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ok, so i got a some what intricate program that simulates the uni systems of students, units, and students enrolling in units.

Students are stored in a binary search tree, Units are stored in a standard list.

Student has a list of Unit Pointers, to store which units he/she is enrolled in Unit has a list of Student pointers, to store students which are enrolled in that unit.

The unit collections (storing units in a list) as made as a static variable where the main function is, as is the Binary search tree of students.

when its finaly time to close the program, i call the destructors of each. but at some stage, during the destructors on the unit side,

Unhandled exception at 0x002e4200 in ClassAllocation.exe: 0xC0000005: Access violation reading location 0x00000000.

UnitCollection destructor:

UnitCol::~UnitCol() 
{
    list<Unit>::iterator itr;
    for(itr = UnitCollection.begin(); itr != UnitCollection.end();)
    {
        UnitCollection.pop_front();
        itr = UnitCollection.begin();
    }
}

Unit Destructor

Unit::~Unit()
{
}

now i got the same sorta problem on the student side of things

BST destructors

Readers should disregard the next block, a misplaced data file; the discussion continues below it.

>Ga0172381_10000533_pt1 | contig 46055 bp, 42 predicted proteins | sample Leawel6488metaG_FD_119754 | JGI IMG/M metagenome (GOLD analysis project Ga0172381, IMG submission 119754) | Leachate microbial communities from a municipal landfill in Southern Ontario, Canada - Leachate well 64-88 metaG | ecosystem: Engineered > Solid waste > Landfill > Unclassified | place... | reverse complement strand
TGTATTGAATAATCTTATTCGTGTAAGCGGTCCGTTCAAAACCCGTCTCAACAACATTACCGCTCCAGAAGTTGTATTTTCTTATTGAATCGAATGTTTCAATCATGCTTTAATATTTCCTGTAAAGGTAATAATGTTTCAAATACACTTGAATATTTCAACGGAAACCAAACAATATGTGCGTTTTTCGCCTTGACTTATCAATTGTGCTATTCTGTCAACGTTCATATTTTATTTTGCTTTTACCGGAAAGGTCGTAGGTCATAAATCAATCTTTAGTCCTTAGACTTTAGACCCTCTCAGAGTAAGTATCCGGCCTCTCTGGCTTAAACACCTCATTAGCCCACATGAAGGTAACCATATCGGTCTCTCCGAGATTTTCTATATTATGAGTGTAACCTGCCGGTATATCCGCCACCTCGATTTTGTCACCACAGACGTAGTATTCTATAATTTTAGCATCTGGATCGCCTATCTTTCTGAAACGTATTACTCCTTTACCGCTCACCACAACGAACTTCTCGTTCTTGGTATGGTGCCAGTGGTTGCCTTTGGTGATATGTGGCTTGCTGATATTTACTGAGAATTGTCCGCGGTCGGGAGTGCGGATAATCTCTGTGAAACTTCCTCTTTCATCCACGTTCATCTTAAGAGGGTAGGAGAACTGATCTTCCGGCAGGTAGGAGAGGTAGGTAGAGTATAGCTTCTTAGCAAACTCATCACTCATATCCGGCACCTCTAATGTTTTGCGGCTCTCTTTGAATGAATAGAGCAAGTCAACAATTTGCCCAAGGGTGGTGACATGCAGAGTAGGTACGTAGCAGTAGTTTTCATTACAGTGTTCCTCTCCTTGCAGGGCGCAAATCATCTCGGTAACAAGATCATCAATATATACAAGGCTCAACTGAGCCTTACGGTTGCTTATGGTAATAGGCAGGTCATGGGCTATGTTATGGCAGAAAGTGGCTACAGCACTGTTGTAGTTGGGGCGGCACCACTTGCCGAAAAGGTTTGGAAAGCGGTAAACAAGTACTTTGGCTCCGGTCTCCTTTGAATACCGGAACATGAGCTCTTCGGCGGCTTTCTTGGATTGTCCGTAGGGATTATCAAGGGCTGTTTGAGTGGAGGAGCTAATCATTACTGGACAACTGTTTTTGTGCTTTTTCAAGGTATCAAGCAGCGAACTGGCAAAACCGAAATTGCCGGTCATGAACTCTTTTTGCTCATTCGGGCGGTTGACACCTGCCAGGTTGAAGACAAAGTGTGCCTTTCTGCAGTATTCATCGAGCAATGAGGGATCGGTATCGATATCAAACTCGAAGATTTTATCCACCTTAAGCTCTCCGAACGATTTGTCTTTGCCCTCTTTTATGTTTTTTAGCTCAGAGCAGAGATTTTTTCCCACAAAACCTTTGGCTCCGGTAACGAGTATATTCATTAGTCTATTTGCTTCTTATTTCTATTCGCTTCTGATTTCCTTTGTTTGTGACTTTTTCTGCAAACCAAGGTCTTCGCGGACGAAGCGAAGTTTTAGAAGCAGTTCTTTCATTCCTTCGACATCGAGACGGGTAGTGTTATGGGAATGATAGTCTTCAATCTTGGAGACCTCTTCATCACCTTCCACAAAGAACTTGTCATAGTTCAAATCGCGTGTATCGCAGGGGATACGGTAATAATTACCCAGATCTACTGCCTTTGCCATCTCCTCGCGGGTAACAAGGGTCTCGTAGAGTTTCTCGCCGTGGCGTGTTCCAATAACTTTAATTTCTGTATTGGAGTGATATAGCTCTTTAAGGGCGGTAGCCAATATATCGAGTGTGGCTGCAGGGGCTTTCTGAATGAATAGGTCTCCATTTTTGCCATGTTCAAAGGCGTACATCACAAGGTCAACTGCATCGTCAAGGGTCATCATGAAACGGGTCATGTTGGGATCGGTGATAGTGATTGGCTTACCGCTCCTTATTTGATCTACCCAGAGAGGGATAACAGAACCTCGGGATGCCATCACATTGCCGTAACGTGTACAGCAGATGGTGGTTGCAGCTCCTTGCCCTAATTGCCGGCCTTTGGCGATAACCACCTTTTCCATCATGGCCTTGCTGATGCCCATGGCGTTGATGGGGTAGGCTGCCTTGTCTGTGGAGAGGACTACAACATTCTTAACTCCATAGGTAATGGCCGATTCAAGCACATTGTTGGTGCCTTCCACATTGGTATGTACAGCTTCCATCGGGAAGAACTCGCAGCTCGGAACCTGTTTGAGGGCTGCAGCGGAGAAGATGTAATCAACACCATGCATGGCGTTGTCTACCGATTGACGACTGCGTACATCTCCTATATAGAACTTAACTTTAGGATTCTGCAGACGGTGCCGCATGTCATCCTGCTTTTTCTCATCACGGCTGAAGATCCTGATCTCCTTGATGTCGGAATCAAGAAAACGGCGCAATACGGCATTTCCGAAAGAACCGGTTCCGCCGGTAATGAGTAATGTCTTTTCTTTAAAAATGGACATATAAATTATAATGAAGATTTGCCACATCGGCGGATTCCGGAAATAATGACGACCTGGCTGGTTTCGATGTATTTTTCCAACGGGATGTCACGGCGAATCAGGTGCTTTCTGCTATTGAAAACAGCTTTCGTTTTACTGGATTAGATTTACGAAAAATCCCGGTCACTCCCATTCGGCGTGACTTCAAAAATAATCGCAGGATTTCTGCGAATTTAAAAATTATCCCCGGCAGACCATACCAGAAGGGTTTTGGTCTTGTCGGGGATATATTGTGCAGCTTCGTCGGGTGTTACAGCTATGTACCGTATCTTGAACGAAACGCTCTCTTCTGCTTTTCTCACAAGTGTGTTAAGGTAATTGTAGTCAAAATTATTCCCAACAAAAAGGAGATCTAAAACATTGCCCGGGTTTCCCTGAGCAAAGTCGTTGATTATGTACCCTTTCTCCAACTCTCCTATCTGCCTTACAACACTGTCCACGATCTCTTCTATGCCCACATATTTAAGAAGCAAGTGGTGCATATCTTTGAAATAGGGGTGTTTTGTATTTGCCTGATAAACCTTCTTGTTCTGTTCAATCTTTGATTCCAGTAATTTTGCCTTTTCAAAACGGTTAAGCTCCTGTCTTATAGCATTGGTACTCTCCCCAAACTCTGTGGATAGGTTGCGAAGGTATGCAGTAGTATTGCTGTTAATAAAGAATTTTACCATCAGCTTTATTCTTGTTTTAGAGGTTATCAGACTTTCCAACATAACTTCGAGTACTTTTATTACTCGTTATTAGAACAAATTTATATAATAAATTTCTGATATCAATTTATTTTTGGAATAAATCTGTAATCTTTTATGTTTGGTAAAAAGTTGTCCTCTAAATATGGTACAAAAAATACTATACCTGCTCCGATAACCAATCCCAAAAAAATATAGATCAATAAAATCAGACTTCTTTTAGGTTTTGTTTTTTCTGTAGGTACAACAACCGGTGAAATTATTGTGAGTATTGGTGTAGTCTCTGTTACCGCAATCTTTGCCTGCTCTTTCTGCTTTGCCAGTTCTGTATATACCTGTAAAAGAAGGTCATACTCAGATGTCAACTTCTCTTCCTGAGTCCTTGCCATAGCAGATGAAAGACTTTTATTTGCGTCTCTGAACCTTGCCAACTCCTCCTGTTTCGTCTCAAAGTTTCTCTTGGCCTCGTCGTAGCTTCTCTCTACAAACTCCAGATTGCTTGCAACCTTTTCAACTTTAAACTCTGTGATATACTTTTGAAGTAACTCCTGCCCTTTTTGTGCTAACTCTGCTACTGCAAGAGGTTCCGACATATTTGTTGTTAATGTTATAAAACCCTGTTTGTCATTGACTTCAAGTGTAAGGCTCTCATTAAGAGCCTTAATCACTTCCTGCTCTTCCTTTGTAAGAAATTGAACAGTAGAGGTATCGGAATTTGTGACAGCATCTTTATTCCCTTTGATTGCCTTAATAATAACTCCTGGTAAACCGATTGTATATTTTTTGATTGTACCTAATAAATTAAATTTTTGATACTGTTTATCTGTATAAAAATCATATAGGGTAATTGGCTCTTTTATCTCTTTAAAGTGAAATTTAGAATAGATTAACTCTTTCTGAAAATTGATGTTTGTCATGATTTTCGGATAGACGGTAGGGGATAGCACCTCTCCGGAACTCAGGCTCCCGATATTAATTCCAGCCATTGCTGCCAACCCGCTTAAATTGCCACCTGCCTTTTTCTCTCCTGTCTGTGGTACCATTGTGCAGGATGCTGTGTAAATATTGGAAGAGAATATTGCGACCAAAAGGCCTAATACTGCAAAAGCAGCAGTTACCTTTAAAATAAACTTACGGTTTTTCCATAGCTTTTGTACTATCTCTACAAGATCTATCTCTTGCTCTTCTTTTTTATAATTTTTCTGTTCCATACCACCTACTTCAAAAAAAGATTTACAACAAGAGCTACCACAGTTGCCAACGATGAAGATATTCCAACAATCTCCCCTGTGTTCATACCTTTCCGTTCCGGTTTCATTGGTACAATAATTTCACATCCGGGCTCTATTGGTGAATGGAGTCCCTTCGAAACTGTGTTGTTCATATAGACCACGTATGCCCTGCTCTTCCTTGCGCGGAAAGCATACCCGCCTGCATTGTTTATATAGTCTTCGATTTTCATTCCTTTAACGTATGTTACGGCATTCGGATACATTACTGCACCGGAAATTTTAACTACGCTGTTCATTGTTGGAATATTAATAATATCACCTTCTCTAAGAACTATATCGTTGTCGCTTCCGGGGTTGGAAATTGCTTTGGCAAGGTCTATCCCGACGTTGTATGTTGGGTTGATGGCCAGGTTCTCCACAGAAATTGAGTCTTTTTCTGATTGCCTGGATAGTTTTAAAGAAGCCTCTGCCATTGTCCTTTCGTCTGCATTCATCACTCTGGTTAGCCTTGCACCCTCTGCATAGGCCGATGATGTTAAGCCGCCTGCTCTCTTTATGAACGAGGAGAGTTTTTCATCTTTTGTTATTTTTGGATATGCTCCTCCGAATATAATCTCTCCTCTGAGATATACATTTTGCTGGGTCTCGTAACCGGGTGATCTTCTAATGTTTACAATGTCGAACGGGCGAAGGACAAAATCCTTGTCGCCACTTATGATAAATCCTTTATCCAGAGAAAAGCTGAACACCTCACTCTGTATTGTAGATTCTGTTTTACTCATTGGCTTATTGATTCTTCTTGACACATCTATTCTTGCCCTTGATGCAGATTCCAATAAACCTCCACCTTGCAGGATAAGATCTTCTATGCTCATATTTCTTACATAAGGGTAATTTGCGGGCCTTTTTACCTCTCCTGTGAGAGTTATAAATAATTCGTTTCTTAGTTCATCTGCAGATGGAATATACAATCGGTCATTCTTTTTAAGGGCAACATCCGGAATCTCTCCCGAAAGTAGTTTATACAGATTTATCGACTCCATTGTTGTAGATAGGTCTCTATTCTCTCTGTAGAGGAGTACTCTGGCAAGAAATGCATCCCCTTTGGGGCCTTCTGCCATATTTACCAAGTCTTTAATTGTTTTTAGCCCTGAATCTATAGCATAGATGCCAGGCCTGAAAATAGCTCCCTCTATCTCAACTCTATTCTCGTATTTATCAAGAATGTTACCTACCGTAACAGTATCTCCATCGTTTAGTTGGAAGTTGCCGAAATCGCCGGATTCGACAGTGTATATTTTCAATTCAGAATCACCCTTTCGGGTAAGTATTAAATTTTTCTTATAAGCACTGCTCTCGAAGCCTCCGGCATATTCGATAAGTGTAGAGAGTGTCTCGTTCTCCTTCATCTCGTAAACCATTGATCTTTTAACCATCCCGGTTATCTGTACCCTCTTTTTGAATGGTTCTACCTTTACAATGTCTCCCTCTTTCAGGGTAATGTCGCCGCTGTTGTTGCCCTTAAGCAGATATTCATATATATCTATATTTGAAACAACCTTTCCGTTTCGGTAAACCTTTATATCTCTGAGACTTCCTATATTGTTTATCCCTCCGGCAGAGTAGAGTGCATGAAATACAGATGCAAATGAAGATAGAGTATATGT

void StudentCol::Destructor(const BTreeNode * r)
{
    if(r!= 0)
    {
        Destructor(r->getLChild());
        Destructor(r->getRChild());
        delete r;
    }
}

StudentCol::~StudentCol()
{
    Destructor(root);
}

Student Destructor

Student::~Student()
{
}

so yeah any help would be greatly appreciated

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What's going on in the BTreeNode destructor? –  Ken Bloom May 23 '10 at 3:33

1 Answer 1

up vote 3 down vote accepted

If your UnitCollection is std::list<Unit> then you don't have to manually remove items - the list itself with destroy contained objects and deallocate the memory in its own destructor.

Take a look at std::list documentation.

I would also suggest that you post complete code - some of your description is contradictory.

share|improve this answer
    
ok so the desturctor will call the unit destructors of all the unit objects in the list? –  user348120 May 23 '10 at 3:35
2  
Yes, when you put an object into STL container, a copy is made into container-managed memory. When container is destructed, that copy is destructed, and memory deallocated. –  Nikolai N Fetissov May 23 '10 at 3:50

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